Elementary Homeschool Science Can Be Fun AND Easy!

Fun and easy science curriculum!

(This post contains affiliate links and links to my business website, Shining Dawn Books.)

Homeschool Science Fun?

When you think about homeschool science in the elementary years, do you think “UGH!  All those experiments, all that equipment, all those technical definitions!  Let’s just skip it.  Surely my kids can catch up later.”

I’m going to let you in on a few secrets about science:

  1. Science in the elementary years is vitally important for understanding of the bigger concepts later.
  2. Elementary science can be SO much easier than you think.
  3. Elementary science can be SO much fun that neither you or your children will consider complaint.

Tips for Teaching Homeschool Science Painlessly


If you take time to nurture a love for science early on, your children will intuitively understand so much more about their world.  You will be paving the way for inquisitive learning, logical questioning, and a growing wonder of our Creator.

Science in the elementary years (and even preschool) often sparks such excitement, that children literally keep asking questions and want to find out more.  (That’s what I often call “taking off on a rabbit trail” in learning.)  Of all the things we’ve studied over the years, science topics have led to the most rabbit trails.

What’s best, though?  Science in the elementary years doesn’t have to be formal.  You don’t have to worry that you’re following a textbook to the T.  There WILL be time for more formal study later in the school years, so I encourage you to make elementary science as fun and delight-directed as possible.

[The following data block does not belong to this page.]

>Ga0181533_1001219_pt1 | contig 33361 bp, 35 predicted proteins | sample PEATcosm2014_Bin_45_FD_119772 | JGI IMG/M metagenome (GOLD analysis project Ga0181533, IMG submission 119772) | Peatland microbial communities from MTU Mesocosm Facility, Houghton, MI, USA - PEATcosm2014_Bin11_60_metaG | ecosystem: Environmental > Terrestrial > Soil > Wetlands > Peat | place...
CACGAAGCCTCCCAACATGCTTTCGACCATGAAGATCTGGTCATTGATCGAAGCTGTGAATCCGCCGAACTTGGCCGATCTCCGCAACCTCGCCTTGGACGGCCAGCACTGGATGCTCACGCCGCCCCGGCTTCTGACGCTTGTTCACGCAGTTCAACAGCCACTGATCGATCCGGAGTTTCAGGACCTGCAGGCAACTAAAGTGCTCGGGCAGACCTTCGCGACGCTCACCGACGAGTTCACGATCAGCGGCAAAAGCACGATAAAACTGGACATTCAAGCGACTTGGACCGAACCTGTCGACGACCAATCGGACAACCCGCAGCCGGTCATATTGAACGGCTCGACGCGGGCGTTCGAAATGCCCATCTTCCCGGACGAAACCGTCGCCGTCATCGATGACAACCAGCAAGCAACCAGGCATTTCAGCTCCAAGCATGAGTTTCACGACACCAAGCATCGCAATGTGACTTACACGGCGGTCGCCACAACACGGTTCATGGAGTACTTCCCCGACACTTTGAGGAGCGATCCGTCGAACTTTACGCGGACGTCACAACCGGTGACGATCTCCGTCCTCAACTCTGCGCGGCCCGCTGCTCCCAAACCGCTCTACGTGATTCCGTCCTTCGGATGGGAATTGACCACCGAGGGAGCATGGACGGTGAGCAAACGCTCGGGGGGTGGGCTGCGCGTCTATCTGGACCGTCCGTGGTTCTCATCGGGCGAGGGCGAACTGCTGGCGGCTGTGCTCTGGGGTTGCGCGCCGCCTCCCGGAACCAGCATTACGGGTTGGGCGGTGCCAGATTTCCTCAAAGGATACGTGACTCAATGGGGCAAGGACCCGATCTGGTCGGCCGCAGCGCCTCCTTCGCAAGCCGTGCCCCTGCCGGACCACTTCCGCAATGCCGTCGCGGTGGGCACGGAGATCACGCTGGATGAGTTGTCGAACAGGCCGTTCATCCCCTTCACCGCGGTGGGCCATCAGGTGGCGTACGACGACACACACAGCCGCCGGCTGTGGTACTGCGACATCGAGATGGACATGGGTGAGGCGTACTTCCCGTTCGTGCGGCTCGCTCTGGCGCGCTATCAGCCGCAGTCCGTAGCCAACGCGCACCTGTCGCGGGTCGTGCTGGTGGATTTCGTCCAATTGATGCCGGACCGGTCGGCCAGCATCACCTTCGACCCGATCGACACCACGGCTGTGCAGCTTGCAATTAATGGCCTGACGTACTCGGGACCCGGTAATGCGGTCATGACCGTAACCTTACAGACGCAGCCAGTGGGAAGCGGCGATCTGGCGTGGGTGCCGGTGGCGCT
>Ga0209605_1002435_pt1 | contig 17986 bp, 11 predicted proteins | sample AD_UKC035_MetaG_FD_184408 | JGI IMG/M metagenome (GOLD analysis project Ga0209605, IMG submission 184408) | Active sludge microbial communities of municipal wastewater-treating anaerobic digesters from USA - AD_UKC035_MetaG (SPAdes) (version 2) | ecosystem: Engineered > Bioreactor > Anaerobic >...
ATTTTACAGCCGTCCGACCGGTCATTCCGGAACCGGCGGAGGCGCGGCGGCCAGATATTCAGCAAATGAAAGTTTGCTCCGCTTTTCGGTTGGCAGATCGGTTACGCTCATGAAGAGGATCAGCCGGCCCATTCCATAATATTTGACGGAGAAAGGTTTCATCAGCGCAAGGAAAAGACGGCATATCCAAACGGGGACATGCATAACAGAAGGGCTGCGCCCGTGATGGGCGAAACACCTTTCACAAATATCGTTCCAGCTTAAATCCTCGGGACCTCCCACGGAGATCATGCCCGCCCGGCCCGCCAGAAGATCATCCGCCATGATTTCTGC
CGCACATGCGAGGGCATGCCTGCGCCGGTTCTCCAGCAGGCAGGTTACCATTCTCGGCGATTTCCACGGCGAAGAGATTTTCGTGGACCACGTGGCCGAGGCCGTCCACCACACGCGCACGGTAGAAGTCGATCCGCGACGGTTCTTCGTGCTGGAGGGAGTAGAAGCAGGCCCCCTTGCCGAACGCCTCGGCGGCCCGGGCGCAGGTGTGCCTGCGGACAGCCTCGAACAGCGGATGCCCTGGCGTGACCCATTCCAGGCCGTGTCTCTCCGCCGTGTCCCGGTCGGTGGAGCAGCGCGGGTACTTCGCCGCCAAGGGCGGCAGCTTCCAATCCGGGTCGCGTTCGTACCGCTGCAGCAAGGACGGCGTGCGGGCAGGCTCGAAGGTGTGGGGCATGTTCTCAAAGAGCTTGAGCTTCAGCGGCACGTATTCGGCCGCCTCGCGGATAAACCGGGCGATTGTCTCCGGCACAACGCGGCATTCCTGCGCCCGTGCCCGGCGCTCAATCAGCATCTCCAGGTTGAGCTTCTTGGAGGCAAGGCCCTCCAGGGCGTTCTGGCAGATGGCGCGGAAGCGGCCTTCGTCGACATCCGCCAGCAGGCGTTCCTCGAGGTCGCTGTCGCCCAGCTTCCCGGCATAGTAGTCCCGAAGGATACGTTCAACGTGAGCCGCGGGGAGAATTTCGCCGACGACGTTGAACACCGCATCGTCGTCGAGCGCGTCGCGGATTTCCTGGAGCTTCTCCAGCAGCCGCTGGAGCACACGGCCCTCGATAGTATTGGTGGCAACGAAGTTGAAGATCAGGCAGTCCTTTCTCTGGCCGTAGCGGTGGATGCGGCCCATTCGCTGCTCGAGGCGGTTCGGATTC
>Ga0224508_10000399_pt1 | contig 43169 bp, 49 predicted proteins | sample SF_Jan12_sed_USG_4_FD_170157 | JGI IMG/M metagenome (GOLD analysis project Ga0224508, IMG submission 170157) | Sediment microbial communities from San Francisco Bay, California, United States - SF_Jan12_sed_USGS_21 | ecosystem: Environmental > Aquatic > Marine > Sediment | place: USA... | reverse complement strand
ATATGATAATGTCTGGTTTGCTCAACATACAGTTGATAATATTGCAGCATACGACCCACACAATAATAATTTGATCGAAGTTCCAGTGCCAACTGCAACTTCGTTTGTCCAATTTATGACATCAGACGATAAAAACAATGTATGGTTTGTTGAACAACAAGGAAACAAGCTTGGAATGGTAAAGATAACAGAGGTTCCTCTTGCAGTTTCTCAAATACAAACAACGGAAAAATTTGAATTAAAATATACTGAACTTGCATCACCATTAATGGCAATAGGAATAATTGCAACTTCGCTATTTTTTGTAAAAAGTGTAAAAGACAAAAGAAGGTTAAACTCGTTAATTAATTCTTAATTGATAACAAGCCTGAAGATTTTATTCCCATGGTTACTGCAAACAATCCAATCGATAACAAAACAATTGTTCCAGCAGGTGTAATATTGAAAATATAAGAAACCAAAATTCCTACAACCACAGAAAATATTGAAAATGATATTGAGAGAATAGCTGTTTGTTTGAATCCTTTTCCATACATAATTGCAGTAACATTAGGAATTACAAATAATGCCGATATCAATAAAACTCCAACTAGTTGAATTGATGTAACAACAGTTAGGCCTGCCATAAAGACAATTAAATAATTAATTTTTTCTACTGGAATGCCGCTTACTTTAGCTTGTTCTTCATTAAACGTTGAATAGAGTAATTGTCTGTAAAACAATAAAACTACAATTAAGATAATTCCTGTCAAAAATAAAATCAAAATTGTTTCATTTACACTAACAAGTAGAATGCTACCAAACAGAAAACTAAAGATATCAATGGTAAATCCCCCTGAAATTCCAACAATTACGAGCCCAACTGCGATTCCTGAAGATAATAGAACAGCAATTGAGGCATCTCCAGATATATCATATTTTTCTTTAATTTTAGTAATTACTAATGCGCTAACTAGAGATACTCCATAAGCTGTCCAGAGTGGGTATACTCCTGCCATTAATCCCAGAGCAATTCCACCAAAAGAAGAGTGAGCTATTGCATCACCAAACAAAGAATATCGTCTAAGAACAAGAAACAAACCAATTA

Delight-directed means you’ll:

  • dive into topics that interest your child
  • allow all those rabbit trails
  • use a variety of textbooks, library books and/or internet sources to serve as information resources
  • support your child through excitement in the subject yourself
  • support your child through providing supplies
  • support your child by providing opportunities to learn through field trips, classes and more


The cool part about elementary science is that it is really SO easy.  Yes, you’ll have to do the occasional experiment, put up with the occasional mess of projects, visit the library for books, and be willing to offer the special learning opportunities (field trips, classes, etc.)

BUT, you’re child will be SO excited about learning that your effort won’t matter.  And, hey, didn’t we sign up to homeschool?  To me, that means the good, bad and ugly – even the stuff we don’t necessarily want to teach.

But the best part?  There are so many wonderful, easy-to-use resources available for elementary science that support delight-directed learning!  This list could go on and on.  Instead of throwing them all at you, I’m going to mention just a few favorites that cover a variety of science topics.

NaturExplorers studies are great for teaching elementary and middle school science in-depth and painlessly!NaturExplorers studies (which I write) offer tons of flexible and creative science ideas (both indoors and out) that allow your child to take a topic as far as they care to go.  There are more than 20 nature topics available that cover all areas of science.

The Science for Smart Kids series is great for diving into a delight-directed science study!

Electricity and Magnetism is the first in a new series of books by Colleen Kessler called Science for Smart Kids.  Her books are so easy and fun to grab for a delight-directed science study.  Easy-experiments with built-in pages for note taking don’t overwhelm the child who just wants to learn, learn, learn.  I can’t wait to see the upcoming titles!

The Williamson Kids Can! Series offers a host of topics that are great for discovering everything there is to know about each subject in kid’s terms.  Lots of hands-on activities make these great for the active learner, too.

Elementary Science – You CAN do it!  You SHOULD do it!  You’ll REAP EDUCATIONAL rewards for doing it!

If you have any favorite science resources for supporting elementary delight-directed science, please add them in the comments!


  1. You’re so sweet, Michelle!

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